Comparing Sports Fans

This blog post is an attempt to do the impossible. I will admit from the start that it is a bit like comparing apples to oranges, yet I do believe it offers a genesis of sorts as to the real cultural differences between sports fans in America as compared to sports fans in England.  This premise all started a couple of weeks ago when I pondered to a buddy via a text message why it was that NFL fans are disproportionately more delusional in their optimism toward their teams’ expectations than most English Premier League teams’ fan bases? What was the rationale? It did not make sense to me. We both obviously follow each league.

This initial text of mine came on the heels of the first week on the NFL season after watching a rather painfully boring contest between the Buffalo Bills and the Baltimore Ravens. The Ravens won 13-6. The game was awful. It was clear that neither team was very good and that the Bills especially were in deep trouble. It was a performance that I contend was worthy enough for Bills fans to write-off the season. Yes, even after a one game sampling. My assessment did not occur in a vacuum either, the Bills organization has not been to the playoffs since 1999- this isn’t the New England Patriots, or the Denver Broncos or the Green Bay Packers losing game # 1; three teams that have consistent track records of winning resulting in multiple playoff and super bowl appearances. The game against Baltimore showcased more of the same.  Although I am not a Bills fan I pity their situation. That said, I was truly perplexed after listening to some post game sports talk radio as to how many Bills fans and sports analysts that cover the Bills spouted out that although they were discouraged with the team’s performance, they felt the playoffs were still a possibility.  Certainly mathematically they are correct.  One game shouldn’t define a season (talk about a coach’s cliché, right?) But did they not see the same game that I just watched? This blind optimism seemed to have crossed into the realm of delusion.  Are Bills fans alone in this delusion? I don’t know. I don’t think so.  I am sure every week across America during the football season similar conversations are had when bad teams continue to lose. . .”yes, it’s bad, but if X happens and then Y we can right the ship. . .become a playoff bound team”  The fact is many teams have no shot at the playoffs this year after week 1.  (After week 2 and now owning a 0-2 record the Bills fired their offensive coordinator Greg Roman).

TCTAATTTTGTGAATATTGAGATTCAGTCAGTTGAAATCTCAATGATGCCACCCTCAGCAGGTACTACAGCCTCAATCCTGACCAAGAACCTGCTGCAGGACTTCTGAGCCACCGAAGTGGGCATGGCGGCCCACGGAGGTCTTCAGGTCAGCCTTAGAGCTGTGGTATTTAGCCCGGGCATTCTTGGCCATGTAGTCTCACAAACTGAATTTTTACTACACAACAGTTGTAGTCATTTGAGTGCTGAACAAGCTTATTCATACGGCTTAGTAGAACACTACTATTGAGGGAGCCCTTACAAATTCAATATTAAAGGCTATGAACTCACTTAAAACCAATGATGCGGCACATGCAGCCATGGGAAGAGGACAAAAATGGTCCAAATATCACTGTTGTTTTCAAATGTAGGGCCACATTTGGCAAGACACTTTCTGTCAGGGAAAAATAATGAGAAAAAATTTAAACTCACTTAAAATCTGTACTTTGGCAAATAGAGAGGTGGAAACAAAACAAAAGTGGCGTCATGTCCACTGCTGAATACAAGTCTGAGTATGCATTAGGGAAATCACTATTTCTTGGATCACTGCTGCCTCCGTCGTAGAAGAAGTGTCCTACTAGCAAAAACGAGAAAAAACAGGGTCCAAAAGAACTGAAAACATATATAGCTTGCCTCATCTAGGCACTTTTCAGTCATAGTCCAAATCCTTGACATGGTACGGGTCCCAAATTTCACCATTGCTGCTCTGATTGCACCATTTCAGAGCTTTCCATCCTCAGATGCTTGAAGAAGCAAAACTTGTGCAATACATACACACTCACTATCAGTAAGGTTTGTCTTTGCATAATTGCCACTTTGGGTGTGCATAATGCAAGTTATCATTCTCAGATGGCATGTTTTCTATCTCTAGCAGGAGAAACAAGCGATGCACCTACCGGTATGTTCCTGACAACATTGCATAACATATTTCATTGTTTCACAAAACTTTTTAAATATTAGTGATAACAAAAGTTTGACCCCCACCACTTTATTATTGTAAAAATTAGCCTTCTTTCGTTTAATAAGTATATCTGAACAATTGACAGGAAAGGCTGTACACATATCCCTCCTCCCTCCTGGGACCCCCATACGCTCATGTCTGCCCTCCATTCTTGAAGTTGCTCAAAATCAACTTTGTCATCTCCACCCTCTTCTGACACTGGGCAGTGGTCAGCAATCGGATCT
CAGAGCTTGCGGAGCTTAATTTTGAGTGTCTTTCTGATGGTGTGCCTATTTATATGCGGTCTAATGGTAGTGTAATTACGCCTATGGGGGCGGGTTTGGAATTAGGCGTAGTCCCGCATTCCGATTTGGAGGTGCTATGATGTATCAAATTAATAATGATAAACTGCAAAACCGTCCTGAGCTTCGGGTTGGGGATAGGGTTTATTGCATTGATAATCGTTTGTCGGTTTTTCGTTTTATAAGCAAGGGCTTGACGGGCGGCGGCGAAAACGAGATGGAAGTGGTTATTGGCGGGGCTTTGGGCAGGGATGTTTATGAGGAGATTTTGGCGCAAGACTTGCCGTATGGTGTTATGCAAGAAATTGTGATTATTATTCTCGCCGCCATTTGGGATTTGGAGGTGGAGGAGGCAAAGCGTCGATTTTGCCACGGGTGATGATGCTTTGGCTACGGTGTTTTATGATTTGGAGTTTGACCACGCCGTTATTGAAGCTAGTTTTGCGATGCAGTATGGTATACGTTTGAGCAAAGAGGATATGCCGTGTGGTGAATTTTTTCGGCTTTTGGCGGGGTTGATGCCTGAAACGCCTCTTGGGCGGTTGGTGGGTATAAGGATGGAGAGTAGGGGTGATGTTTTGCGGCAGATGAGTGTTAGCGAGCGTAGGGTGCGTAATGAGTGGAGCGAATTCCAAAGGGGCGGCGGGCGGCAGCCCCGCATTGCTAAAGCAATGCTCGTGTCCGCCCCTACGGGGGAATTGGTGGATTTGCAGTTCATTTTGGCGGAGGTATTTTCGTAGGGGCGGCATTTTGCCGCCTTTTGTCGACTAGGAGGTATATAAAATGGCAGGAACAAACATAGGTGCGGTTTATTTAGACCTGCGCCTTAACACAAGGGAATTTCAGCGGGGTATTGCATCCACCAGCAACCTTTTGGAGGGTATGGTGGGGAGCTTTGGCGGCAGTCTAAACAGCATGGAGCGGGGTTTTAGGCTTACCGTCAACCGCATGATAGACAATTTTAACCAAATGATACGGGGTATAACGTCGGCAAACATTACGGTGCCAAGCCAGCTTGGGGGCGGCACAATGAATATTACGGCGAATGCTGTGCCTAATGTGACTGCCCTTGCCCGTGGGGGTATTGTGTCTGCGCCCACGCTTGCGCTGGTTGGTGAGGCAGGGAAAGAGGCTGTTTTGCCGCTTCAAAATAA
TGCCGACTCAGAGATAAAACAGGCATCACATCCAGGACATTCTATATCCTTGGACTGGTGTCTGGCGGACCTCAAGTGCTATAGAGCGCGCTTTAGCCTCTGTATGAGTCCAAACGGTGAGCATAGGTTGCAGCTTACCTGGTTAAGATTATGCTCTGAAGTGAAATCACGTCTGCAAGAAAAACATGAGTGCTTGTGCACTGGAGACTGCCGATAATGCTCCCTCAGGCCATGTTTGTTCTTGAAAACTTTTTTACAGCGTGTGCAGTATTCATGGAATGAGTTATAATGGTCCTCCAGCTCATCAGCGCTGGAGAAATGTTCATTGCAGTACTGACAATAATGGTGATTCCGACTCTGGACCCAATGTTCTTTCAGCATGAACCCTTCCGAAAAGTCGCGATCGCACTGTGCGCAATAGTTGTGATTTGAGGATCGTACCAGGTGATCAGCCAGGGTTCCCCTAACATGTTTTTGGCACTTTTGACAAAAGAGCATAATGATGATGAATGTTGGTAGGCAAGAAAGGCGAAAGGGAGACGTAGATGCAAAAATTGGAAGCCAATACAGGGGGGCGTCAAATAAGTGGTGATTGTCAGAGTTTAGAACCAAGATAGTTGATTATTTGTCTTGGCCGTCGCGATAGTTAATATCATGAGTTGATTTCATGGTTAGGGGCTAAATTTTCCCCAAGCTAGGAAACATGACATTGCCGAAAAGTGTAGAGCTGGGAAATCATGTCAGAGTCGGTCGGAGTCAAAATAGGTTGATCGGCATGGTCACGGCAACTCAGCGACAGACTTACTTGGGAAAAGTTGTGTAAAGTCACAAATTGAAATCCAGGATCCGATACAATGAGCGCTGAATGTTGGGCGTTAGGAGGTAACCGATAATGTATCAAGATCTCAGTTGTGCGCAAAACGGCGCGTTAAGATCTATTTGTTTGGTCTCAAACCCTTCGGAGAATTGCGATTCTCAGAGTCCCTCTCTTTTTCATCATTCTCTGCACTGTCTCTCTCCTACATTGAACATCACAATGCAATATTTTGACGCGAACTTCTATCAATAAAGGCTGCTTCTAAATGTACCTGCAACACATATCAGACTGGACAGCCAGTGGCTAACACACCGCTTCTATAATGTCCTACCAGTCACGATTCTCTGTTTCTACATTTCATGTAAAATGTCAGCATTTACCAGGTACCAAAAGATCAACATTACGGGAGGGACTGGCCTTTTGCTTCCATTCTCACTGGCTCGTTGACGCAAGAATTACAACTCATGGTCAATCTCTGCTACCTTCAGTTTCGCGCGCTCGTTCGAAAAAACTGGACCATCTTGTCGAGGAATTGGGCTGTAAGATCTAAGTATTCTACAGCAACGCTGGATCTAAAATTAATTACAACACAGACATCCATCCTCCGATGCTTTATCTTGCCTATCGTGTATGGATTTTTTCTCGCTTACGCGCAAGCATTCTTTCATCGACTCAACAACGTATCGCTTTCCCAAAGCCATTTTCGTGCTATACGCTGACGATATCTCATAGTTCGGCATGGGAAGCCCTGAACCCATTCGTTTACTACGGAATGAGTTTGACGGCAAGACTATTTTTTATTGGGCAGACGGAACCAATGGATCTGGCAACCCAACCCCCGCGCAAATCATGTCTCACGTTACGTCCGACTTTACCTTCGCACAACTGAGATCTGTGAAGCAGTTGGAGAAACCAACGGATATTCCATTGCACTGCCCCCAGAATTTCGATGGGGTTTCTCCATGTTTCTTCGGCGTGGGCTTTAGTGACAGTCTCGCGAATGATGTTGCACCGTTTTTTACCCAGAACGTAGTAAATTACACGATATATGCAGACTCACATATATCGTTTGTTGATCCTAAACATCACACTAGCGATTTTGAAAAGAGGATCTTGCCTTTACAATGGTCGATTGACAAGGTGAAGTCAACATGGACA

You see in my opinion NFL fans are often surprised when things don’t work out with their teams, despite ample evidence to the contrary. But here’s the thing too,  it is not all their fault- We, Americans are culturally wired this way.  Whereas English Premier League fans on balance are culturally wired in the opposite fashion- surprised when things do work out like last year with Leicester City.

Comparing this NFL fan optimism to the fans of another professional league, the English Premier League, differences in fan mentality seem rather stark. Fan bases in the EPL are rabid and certainly can be irrational, however, they seem to be more grounded in expectations. EPL fans, outside of the Manchester Uniteds, the Arsenals, the Liverpools, the Man Cities, and the Chelseas by in large part are content to have their teams finish in the middle of the road of any season. In the NFL this is not the case. And perhaps the reason this is not the case in the NFL, as my buddy whom I was texting back and forth on this question, stated so bluntly and accurately, because of culture.

Historically in America the narrative has always been one where you are told you can be anything you want to be. . .indeed, there is a hope, there is a spirit of optimism that has been the life blood of the American people since the days of the Pilgrims. It would therefore make perfect sense then to put forth this optimism when it comes to supporting your NFL team. On the contrary, in England, historically speaking, people were told you are going to be whatever class you were born into- a broad brush assertion and generalization certainly, however, the promise of social mobility and the ability to own land/property were real reasons why Englishmen and their families came to America. It wasn’t possible for the vast majority of people at the time in England. Perhaps that outlook and societal understanding carries over to the EPL as well. Fans of teams like Hull City, Swansea City (located in Wales actually), Southampton, Watford, Stoke City and say Sunderland are not even that hopeful for a top seven spot.  Instead it is an attitude of trying to remain in the middle of the pack, win your derbies (crosstown rival games) and don’t get relegated.

Now it is true that fan expectations in the EPL are perhaps wildly different than in the NFL because the leagues are set up differently. The EPL does not have playoffs, however of the twenty teams the top seven teams in a season play in European club tournaments the following season, which in my book is equivalent to making the playoffs in the NFL. The EPL does have relegation where the bottom three teams in a season drop down a league level the following season. The fact is teams in both leagues have a lot to play for each year.

Applying cultural outlook to how fans support their teams may be a stretch and may have a number of holes in its validity but I do believe correlations exist.  Neither fan base is better nor worse, just different.  And I for one as a fan of both leagues get to appreciate it all.

 

 

 

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